“People think it won’t reach the second-floor bedrooms of their house until the whole house is filled,” MacMillan said. “We had one CO call that turned out to be a propane generator that was installed properly, but that was not serviced and not running properly. You could see the smoke settling in the heavy air. The CO levels were high in the house and highest in the upstairs bedrooms. The heat rising in the home was pulling the bad fumes up to the second floor, where the CO settled on the bedroom floors.”

In the case of the Sharon man who died from CO poisoning. MacMillan said the cause was a muffler that had broken — not an uncommon occurrence with generators. The same happened in another Sharon home during the same storm. No one was home at the time. Neither home had a CO detector.

Essentials: a CO detector

If you don’t already have one, buying a CO detector goes hand-in-hand with buying a generator. There are many options. They come combined with smoke detectors, hardwired or plugged into an outlet. Separate units should have backup batteries, which should be changed regularly along with those in household smoke detectors.

A CO detector reads two things: low levels for long periods and sudden spikes. It will alert for both, and neither should be ignored. The building should be evacuated and 911 called. Leave windows and doors closed so the fire department can meter CO levels and investigate the source, MacMillan said.

That said, a generator can also be a lifesaver. Things like heat and power for medical equipment can be vital.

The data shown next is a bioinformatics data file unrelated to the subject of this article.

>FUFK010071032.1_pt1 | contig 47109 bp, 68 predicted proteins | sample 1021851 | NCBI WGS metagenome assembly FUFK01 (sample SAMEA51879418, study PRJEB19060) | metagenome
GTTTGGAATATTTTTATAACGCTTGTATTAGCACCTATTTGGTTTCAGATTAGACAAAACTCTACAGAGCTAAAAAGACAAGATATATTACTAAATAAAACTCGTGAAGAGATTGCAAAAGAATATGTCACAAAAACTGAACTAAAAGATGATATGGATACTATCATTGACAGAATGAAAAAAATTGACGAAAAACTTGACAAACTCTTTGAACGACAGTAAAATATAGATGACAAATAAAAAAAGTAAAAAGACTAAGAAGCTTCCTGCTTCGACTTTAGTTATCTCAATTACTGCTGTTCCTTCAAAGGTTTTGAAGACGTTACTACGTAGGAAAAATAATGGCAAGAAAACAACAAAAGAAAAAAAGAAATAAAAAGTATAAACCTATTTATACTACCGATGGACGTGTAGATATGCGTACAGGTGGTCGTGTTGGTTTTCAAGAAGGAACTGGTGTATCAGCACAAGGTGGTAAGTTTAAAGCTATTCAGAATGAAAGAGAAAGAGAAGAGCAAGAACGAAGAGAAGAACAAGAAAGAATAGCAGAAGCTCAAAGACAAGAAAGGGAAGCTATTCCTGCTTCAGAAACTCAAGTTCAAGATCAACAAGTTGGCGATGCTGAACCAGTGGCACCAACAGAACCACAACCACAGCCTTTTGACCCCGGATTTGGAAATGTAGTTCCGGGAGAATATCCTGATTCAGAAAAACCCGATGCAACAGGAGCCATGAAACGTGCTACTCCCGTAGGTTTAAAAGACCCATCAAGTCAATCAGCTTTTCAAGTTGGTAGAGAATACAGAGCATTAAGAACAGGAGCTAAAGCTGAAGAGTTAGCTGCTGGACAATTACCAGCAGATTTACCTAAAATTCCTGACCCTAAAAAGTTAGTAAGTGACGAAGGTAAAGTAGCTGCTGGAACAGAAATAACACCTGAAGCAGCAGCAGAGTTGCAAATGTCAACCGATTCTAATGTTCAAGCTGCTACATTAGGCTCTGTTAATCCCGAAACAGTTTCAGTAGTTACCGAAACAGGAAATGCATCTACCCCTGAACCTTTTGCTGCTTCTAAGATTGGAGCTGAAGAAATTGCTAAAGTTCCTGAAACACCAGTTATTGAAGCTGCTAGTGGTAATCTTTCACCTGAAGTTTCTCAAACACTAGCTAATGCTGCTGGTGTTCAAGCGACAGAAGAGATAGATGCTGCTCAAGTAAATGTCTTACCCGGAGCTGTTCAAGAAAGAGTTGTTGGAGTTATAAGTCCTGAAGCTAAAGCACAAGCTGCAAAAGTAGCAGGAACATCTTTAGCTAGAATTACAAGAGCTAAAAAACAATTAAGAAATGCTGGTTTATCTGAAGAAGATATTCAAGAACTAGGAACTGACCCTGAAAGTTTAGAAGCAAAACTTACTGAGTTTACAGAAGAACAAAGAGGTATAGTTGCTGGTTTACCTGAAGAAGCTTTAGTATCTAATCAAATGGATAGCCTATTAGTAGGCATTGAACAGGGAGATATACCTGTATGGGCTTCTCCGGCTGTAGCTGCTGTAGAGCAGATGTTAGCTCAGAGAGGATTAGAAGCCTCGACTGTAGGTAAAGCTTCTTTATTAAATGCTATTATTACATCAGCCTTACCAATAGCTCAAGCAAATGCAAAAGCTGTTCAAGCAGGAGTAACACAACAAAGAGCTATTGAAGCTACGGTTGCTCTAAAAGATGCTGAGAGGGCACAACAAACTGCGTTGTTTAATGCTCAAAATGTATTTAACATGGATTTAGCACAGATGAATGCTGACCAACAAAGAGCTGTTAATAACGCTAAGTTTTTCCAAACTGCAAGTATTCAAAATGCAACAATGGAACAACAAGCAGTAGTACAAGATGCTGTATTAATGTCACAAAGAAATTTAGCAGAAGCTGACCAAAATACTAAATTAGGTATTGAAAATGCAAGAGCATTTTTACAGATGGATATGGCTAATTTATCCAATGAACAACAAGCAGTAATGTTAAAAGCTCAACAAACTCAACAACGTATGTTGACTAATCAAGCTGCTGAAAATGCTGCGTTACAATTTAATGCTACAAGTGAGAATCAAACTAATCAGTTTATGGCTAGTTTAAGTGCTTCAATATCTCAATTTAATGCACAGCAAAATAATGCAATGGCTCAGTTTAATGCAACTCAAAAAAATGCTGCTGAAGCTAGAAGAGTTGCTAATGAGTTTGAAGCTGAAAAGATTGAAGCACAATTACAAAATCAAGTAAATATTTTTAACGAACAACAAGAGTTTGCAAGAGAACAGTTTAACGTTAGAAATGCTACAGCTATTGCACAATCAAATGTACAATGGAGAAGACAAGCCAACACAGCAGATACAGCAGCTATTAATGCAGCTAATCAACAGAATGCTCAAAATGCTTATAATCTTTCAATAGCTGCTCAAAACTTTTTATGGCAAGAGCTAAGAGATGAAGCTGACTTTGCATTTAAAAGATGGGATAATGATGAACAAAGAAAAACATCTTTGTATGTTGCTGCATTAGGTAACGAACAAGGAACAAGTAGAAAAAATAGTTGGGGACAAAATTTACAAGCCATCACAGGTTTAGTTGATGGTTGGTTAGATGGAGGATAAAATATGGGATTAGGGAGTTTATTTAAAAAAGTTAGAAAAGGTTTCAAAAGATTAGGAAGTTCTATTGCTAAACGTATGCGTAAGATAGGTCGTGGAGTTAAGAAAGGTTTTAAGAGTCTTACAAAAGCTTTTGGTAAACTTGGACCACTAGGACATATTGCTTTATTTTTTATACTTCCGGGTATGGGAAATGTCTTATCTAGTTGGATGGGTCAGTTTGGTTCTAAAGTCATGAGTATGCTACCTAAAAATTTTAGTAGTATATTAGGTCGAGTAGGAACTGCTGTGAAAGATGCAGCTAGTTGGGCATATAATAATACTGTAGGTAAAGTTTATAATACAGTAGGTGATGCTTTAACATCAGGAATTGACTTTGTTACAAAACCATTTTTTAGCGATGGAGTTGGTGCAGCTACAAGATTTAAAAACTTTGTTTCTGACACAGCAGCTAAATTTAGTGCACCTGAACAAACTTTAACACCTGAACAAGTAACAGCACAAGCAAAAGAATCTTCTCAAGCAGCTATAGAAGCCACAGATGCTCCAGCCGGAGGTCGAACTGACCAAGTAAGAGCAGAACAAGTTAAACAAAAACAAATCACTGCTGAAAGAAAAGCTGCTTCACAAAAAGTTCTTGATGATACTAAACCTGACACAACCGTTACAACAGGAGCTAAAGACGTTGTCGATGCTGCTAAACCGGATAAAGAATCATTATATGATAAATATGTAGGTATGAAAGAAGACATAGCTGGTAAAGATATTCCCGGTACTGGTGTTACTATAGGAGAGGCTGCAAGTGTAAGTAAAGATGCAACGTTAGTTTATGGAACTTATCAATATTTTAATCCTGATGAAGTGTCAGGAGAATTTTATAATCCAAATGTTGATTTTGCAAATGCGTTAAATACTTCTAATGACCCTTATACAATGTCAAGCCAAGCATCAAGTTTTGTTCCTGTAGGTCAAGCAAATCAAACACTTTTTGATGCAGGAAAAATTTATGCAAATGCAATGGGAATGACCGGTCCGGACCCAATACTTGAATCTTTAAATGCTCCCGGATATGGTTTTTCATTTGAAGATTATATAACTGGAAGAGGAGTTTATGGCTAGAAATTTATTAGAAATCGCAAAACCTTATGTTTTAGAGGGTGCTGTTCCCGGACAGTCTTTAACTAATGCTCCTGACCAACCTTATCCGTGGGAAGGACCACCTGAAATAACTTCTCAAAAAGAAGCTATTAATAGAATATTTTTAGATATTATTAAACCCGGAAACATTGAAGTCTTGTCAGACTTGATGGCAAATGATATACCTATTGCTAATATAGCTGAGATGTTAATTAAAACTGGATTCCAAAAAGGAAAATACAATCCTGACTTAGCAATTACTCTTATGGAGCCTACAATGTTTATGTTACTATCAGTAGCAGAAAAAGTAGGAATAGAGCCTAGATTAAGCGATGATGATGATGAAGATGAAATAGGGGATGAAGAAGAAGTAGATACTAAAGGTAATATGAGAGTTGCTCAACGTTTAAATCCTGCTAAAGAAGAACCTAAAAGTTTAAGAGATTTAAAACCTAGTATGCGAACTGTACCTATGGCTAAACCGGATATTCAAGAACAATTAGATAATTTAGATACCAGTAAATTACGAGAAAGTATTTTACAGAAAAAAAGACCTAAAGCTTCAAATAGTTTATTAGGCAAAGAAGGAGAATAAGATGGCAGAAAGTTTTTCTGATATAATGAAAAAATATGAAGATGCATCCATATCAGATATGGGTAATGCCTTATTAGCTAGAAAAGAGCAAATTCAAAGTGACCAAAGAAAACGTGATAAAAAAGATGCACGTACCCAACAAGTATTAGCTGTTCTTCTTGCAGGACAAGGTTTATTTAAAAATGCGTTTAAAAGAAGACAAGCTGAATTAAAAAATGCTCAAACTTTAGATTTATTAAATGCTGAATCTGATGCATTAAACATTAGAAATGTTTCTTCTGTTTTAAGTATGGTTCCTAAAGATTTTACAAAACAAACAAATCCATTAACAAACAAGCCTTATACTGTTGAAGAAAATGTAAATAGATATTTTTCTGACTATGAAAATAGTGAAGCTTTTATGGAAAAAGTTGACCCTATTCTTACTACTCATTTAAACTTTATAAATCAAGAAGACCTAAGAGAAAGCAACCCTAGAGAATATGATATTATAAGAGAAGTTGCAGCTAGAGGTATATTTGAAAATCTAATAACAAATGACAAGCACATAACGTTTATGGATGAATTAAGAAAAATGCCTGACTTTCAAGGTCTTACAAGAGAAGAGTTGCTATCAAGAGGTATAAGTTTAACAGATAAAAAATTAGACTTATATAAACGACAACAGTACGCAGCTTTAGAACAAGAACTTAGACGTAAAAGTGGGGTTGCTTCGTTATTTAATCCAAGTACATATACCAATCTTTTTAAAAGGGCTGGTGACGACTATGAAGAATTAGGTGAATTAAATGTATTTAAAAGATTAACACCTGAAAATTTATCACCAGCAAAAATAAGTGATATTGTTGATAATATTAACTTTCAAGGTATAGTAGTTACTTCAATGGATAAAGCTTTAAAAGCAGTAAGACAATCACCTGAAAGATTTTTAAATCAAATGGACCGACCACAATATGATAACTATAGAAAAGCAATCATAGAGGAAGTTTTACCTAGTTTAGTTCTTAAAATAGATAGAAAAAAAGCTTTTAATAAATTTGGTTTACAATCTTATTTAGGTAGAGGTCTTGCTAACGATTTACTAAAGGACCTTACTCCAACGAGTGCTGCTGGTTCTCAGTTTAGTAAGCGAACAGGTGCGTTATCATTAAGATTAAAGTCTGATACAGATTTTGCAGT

Choosing a power source

The advice from experts is to consider needs and desires for backup power, balanced against cost and how much you are willing or able to do when it comes to maintenance and operation.

Options run from the low-end  portable models, which must be carried or rolled out into the yard and fueled; to permanent installations that take a flip of a switch and have a dedicated, large-capacity fuel supply.

Consideration needs to be given to building and safety codes for hard-wired installations. A building permit and possibly a zoning permit will be required.

But with those can come valuable guidance.

Generally, the larger the generator, the more power it will produce, and the more it will cost.

Add to the mix all sorts of new technologies that are now available. Honda has a new inverter technology, for example. It eliminates voltage fluctuations that could create problems when powering a computer; regulates  engine speed in accord with demand, to save fuel; displays wattage produced; and allows some models to run incredibly quietly.

Of course, there is a price to be paid.

Outside, at the end of the forum, Goff fired up two nearly identically sized models. One chugged loudly and spewed fumes. The other did little more than hum. But the quiet model costs several times more than its noisier counterpart.

Generators can run on gasoline, diesel, propane or natural gas. Installations will require an electrician, and possibly a plumber.

They can have a variety of switch configurations including: ones that connect to an existing circuit panel; or a standby panel that will automatically take over when the electricity goes out and power preselected circuits.

Meters can manage load and switch circuits on and off to shed and reapply load to meet demand when, for instance, the water pump or furnace kicks on for short spurts.